View From the Writer’s Desk

Kale: stir fry with ginger, soy, and garlic?

View: a little on the “meh” side this week.

I spent so much time staring out the window that I rearranged the physical view in hopes that my mental view would change. All week long I faced my laptop, but nothing much happened. I’m not sure why. No excuses here, but it got me wondering why it is that some weeks my output flows, and then others it fizzles to a barely discernable trickle.

It’s the weirdest thing. Nothing changed this week. No stressors. Ah, but perhaps that’s it. No stressors! Through last week I was gung-ho to finish a revision for an agent. I was PUMPED. The revision was a beautiful thing, and I knew to the core of my physical being that I was improving the manuscript. It just felt good, you know what I mean? I sent it off one week ago.

Then, this week — fizzle-city. I re-read where I’d left off on another revision, and after the headiness of my previous effort, this revision felt flat. Good news: I think I figured out what’s not right about it, thus far, which is a huge part of the battle. And I did get words down on paper — I did. Just not so much is all.

But, okay, in a fit of frustration I did buy the decorative kale you see in the image, and I did set piggy beside that sickly lily, poor thing. I kept pondering how to cook up kale, however. I like kale okay, but, come on now, not that much.

As a friend wrote in an email message this morning about her own window-staring: Taking a break, it seems.

Apparently, the brain wants what it wants at times, and no amount of striving and self-flaggelation on my part is going to change its stubborn mind. Hey, Brain, vacation’s over come Monday! Uhm, okay, pretty please?

I Get Scared

Current status: Story spinning okay
Current status: Story spinning okay

I’ve been working on a new novel idea, and I’m doing it differently this time. (Hopefully I’ll elaborate on that soon.) At the moment, I’m a little scared. Do you get scared right before you begin your first scene?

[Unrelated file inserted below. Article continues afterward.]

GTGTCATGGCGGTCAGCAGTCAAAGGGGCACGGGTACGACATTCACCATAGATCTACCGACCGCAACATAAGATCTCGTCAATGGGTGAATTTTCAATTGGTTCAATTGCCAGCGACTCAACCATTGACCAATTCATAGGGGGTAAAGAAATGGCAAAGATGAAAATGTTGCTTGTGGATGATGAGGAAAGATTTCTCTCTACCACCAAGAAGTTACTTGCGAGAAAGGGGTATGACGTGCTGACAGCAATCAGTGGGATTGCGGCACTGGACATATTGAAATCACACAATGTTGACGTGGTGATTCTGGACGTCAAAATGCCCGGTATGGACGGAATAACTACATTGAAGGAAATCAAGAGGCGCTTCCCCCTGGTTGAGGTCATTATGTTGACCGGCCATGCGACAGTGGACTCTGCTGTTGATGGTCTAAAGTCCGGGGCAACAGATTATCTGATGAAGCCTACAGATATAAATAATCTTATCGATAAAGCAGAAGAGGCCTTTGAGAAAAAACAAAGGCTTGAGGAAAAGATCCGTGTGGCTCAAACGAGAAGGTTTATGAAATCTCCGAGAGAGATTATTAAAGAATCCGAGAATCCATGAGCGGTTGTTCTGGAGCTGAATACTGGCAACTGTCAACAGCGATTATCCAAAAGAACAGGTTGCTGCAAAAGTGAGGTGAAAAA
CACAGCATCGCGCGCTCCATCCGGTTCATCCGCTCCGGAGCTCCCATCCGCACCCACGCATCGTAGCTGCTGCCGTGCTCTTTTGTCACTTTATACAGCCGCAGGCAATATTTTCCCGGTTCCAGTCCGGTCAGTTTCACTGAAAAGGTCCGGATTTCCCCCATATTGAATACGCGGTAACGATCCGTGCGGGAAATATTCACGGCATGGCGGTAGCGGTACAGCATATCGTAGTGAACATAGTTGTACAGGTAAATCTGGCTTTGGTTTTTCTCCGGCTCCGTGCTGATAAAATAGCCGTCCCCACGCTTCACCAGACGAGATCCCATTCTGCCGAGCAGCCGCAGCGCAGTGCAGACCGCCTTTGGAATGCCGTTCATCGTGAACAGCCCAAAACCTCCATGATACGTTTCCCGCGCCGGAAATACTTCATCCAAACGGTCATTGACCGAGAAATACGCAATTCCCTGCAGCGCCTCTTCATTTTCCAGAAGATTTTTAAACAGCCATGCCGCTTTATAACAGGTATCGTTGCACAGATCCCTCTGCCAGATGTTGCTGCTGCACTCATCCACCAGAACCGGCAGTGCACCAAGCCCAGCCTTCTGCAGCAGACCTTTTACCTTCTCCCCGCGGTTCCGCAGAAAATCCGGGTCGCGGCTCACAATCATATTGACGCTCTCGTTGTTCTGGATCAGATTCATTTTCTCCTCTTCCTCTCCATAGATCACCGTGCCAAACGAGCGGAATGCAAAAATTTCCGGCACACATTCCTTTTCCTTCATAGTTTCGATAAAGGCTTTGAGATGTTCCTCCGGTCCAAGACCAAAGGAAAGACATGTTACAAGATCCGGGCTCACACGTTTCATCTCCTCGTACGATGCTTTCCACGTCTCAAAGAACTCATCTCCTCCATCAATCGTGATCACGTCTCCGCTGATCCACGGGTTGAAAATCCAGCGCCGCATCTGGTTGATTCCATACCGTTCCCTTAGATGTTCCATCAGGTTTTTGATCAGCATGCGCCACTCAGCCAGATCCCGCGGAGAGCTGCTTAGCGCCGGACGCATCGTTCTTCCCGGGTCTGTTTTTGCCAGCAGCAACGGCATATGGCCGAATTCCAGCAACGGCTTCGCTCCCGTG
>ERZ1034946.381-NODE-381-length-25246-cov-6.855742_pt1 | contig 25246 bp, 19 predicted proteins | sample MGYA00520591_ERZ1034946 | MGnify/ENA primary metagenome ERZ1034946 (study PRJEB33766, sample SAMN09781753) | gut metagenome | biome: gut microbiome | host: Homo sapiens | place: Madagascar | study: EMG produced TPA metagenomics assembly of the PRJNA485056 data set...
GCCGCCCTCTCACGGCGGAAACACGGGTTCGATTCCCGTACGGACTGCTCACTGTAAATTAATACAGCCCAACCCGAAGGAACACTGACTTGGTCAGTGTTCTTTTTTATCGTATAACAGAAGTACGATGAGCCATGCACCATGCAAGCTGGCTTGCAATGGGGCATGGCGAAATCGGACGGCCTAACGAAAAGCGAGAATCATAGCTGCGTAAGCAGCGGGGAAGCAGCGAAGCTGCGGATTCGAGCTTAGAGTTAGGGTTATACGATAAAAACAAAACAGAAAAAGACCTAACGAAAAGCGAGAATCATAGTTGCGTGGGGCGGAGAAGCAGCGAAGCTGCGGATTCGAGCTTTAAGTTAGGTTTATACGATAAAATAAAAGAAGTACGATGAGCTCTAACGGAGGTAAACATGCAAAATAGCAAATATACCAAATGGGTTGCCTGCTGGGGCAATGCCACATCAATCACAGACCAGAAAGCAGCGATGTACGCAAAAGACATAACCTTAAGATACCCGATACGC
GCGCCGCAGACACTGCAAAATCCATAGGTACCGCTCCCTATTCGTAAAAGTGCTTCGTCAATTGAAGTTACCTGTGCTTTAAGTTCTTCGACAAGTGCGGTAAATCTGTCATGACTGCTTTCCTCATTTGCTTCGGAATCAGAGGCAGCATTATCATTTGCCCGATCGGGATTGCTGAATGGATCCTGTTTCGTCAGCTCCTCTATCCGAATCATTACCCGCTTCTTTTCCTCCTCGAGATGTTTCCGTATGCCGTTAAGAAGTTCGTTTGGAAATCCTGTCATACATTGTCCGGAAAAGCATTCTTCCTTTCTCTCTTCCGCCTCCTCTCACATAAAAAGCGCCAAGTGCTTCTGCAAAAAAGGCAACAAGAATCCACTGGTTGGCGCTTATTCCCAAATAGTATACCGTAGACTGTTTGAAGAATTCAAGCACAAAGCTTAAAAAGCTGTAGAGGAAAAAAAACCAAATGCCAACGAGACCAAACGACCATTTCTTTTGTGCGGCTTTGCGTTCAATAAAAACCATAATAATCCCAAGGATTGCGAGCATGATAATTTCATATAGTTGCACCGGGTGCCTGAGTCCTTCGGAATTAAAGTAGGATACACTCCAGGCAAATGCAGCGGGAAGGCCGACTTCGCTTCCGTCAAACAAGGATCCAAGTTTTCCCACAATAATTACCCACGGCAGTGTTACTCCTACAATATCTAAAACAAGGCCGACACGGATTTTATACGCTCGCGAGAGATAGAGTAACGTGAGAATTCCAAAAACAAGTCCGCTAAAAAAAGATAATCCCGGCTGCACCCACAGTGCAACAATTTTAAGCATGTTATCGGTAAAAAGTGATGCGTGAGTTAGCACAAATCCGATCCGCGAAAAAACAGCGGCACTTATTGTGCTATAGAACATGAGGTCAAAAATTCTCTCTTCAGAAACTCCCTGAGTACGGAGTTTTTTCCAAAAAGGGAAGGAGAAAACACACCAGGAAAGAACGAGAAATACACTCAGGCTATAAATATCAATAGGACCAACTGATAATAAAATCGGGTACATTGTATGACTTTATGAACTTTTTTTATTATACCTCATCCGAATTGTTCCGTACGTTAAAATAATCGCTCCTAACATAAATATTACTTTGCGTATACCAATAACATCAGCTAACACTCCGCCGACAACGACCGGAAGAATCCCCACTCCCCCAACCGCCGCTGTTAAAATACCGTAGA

I’m so anxious, my chest wall presses up against my sternum. It’s a little tight in there, like maybe my ribs have morphed into squeezing tentacles. A friend reminded me to have fun with this new story. But I’m still taking it all too seriously, probably because I want this fiction-thing to work out. I’ve been disappointed over the last year. Losing agent, languishing finished manuscripts, writing grant fini and day-job sucking at my creative marrow…

I can’t avoid the writing forever — and by avoidance I mean engaging in endless story-development exercises — because at some point the head of steam compels me to set words on paper. I feel uncomfortable and itchy, just gotta start. I’m at the teetering point now. I’ve been here before. The discomfort is familiar, and I’m thankful for that. I’ve worked through it before and will work through it now. 

This discomfort in a good sign. The story has almost completed its initial gestation period.

This discomfort differs from that I felt at the beginning of the summer, when I thought I’d never have another story idea. Now that’s the truly scary place! Glad I’m past that.

Call me Happy; the Words Flow Once Again

I’m sitting here in one of my favorite coffee houses, Palio, feeling relieved and happy. After weeks of slamming myself against the hump that is the end of my novel, I finally wrote five new pages.

I don’t believe in writer’s block. Yet I do get stymied sometimes. Seems like I spent most of April on a rollercoaster: Great idea! No, that sucks…A better idea! No, that sucks also…Talk about frustration.

I gave up the goat in May and completed other work on the manuscript and story, including lots of brainstorming (previously mentioned). This was probably good and necessary work, but when it comes to first drafts, I tend to discount effort that doesn’t produce shiny, new words on fresh new pages. I end up thinking to myself: What have I been doing with my time? And then feeling kind of crappy.

This week a couple of friends and I talked about the creative process. The key theme was “time.” As in: Creation has its own timeline. Ideas need a nurturing hand rather than my usual impatient whipcord.

What I wonder is: How much of my time away from newly written pages was legitimate (“filling the cup,” as the saying goes) and how much was excuse-making? What’s the difference between nurturance and procrastination anyhow? (And how can you tell the difference!?)

I sometimes wonder if I’m the only writer who faces this inner conflict. I’m sure I’m not, but sometimes it sure feels like it! What’s your take?